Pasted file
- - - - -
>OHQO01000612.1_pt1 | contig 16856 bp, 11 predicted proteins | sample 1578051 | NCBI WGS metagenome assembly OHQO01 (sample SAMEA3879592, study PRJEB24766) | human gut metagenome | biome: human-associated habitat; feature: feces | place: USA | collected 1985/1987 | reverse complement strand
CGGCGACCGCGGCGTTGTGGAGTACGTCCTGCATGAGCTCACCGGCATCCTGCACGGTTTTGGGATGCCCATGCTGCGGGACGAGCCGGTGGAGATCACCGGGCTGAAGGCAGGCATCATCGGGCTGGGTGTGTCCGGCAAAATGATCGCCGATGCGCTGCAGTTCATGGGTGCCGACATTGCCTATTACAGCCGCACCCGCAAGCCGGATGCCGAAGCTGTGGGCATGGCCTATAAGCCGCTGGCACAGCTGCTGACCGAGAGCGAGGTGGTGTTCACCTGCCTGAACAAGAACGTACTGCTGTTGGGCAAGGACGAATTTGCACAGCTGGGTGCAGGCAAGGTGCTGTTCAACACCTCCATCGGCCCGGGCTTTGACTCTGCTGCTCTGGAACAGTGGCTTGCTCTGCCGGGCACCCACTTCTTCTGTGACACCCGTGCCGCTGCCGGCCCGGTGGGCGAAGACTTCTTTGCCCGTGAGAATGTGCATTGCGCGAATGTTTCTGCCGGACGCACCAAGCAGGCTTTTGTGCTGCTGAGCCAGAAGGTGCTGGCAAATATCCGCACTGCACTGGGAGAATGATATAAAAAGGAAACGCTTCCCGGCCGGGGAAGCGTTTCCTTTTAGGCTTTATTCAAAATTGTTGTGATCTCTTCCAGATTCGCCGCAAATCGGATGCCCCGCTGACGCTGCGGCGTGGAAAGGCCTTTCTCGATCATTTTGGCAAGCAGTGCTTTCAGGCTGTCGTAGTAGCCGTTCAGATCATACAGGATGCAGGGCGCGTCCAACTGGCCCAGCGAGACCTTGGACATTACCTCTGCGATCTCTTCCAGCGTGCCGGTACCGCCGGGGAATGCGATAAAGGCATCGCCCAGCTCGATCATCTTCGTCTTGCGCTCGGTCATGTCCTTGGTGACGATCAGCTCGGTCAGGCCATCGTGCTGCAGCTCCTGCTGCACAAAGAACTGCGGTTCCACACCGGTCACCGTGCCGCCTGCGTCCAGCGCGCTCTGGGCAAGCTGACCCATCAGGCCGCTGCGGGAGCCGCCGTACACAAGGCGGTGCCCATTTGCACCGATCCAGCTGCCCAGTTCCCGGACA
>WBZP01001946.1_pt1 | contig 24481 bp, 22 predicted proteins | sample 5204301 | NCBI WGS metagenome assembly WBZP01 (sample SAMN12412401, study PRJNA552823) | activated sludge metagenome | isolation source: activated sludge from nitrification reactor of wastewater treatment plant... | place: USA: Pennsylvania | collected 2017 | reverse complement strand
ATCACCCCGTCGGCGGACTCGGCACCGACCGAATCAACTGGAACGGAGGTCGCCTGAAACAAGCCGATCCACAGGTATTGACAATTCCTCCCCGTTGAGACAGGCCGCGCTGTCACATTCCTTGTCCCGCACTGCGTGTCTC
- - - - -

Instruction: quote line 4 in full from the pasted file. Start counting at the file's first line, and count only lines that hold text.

ATCACCCCGTCGGCGGACTCGGCACCGACCGAATCAACTGGAACGGAGGTCGCCTGAAACAAGCCGATCCACAGGTATTGACAATTCCTCCCCGTTGAGACAGGCCGCGCTGTCACATTCCTTGTCCCGCACTGCGTGTCTC